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Accident Prevention

Avalanche Kills Six In Alps

At 13,642 feet, the Jungfrau is the tallest peak in a massif that includes the Eiger (13,025 feet) and the Munch (13,474 feet). These craggy and winds...

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At 13,642 feet, the Jungfrau is the tallest peak in a massif that includes the Eiger (13,025 feet) and the Mönch (13,474 feet). These craggy and windswept mountains, located in the Bernese Oberland region of the Swiss Alps, were once inaccessible, but the completion of the Jungfraubahn cog railway in 1912 simplified access to the Jungfrau massif, and the easy routes on the peaks became popular with climbers. This popularity, combined with the inherently volatile snow conditions throughout the Swiss Alps, has resulted in numerous fatal accidents. According to an Associated Press report, 32 people have been killed by snow slides in the Swiss Alps during July and August in the last 36 years.

At 10 a.m. on the morning of July 12, 2007, 12 Swiss soldiers from the Mountain Specialists Division accompanied by two guides were traversing a 45-degree slope on the southwest face of the Jungfrau when a slab avalanche, probably human triggered, swept two rope teams of three each 3,000 feet to their deaths. The eight remaining members of the party, including the two guides, were rescued unharmed. It was Switzerland’s worst military accident in 15 years. All healthy Swiss men are required to complete an average of 10 months of military service. The victims aged 19 to 23.
THE SOUTHWEST FLANK of the Jungfrau is the normal route and is considered an easy climb, but on the morning in question the mountain was blanketed by almost two feet of fresh snow and the avalanche risk was graded a three (on a scale of five) by the Swiss Federal Institute for Snow and Avalanche Research (SFI). According to avalanche-center.org, there are “at least three points along the route where avalanches come down regularly,” and the slide occurred on a slope that experts consider extremely dangerous. On the day before the accident, another group of climbers had triggered a slab avalanche on the adjacent Mönch and several guides sharing the Mönchsjoch hut with the army contingent warned the soldiers against trying the Jungfrau route. Soon after the tragedy, families of the victims demanded to know why the group went forward with the climb despite the warnings and clear indicators that the mountain was unsafe. In October the SFI opened an investigation into the accident. At the same time, the two guides were charged with “multiple homicides by negligence” as an examining magistrate from the Swiss military tribunal launched a separate investigation. Chris Huber, the investigating magistrate, has stressed that the guides are presumed innocent until proven guilty, but several prominent guides have been critical of the decision to attempt the peak given the hazardous conditions. The Swiss media has been particularly harsh in their censure of the army and the guides. The inquiry is ongoing.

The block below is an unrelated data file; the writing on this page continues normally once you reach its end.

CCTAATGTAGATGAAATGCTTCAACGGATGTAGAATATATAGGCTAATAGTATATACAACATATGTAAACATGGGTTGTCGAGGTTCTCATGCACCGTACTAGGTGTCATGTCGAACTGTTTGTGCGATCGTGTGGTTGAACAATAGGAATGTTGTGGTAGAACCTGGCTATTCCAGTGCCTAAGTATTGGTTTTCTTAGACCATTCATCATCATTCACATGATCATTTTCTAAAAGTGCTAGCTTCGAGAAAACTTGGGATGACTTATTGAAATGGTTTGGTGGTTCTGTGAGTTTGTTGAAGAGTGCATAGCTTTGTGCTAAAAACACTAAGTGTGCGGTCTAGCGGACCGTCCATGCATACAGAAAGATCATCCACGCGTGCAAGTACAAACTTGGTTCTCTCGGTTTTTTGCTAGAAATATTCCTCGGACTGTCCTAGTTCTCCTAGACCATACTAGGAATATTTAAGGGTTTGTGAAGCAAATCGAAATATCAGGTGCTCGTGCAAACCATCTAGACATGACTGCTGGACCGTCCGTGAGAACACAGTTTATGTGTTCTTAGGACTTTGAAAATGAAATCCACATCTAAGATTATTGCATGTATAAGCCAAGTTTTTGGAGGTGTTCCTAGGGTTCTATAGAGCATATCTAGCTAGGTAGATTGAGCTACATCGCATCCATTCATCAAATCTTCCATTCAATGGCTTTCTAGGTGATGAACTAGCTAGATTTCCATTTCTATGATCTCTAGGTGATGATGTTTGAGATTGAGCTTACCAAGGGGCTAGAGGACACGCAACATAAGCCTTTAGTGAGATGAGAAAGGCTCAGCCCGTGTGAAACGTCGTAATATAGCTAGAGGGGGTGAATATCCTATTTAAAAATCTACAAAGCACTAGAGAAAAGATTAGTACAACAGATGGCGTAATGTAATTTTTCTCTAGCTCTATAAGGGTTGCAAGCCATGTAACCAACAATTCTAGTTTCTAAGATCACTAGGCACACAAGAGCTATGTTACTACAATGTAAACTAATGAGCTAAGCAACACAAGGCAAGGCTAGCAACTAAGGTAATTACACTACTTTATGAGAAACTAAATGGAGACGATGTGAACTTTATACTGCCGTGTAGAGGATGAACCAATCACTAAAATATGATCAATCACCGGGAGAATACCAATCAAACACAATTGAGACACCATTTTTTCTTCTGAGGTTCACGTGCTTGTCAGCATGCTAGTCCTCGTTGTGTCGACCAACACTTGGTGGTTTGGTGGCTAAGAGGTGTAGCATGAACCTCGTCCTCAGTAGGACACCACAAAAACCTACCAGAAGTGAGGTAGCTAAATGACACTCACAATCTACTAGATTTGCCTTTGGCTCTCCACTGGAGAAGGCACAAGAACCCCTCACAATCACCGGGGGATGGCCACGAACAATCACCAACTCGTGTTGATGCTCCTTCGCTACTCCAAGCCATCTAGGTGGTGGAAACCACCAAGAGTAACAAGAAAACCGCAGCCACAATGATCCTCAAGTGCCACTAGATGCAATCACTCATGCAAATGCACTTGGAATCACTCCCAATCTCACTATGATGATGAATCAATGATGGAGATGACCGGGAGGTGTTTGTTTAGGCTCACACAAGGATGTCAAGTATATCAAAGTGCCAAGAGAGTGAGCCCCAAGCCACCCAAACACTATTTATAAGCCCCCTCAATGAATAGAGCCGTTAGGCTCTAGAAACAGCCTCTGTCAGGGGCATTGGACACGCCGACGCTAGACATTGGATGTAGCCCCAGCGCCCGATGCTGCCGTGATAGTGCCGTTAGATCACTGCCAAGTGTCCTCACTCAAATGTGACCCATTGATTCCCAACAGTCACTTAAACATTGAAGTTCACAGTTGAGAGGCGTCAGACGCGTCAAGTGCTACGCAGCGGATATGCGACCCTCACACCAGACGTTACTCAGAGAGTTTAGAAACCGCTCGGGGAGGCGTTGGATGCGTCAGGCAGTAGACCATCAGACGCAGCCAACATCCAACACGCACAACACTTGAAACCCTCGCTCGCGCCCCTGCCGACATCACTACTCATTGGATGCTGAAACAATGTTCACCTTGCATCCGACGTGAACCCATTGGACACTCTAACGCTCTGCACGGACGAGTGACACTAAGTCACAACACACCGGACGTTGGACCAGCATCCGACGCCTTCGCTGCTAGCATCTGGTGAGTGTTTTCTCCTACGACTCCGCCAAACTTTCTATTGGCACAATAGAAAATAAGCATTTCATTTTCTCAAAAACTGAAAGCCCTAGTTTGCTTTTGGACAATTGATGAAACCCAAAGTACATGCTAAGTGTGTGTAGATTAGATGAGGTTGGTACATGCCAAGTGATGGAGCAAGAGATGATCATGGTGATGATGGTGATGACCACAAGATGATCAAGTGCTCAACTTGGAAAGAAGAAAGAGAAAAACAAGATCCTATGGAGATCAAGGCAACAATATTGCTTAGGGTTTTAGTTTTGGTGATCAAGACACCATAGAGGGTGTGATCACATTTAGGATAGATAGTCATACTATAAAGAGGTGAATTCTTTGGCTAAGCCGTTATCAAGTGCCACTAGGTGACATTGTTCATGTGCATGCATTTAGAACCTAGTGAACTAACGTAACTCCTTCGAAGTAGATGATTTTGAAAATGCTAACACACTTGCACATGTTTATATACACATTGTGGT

Four variables determine avalanche danger: slope angle (terrain), snowpack, weather and you, the climber. In the case of the Jungfrau on July 12, all of the signs suggested that avalanche danger was high. The weather had been unstable and a slab avalanche had already occurred on a nearby peak, indicating that the new snow was not bonded to the layer below it. The guides and soldiers placed themselves at grave risk by entering dangerous terrain. Slab avalanches can run on any incline, but most frequently occur at an angle of 38 degrees, the steepest angle any granular substance (like sand) can achieve. This is called the angle of repose. Snow can hold on steeper slopes because the grains can bond, but as the angle of repose climbs above 38 degrees, the slope’s propensity to slide increases. Snow will rarely slide on slopes under 25 degrees. On slopes steeper than 55 degrees, snow sluffs off continuously rather than forming slabs. A snow-loaded slope of 45 degrees, however, like the one that slid on the Jungfrau, is a time bomb.
There are many ways to assess avalanche danger including monitoring snow conditions—check out avalanche.org or csac.org, or digging a pit to check the layers—but the best way to stay alive when conditions are iffy is to stay home. As the authors of The ABCs of Avalanche Safety point out, “Nothing substitutes for formal instruction, routine practice, and plenty of experience.” Avalanche science is complex and beyond the scope of this article. See “Avalanche,” No. 141, for a more complete discussion, and a list of further reading and suggested courses.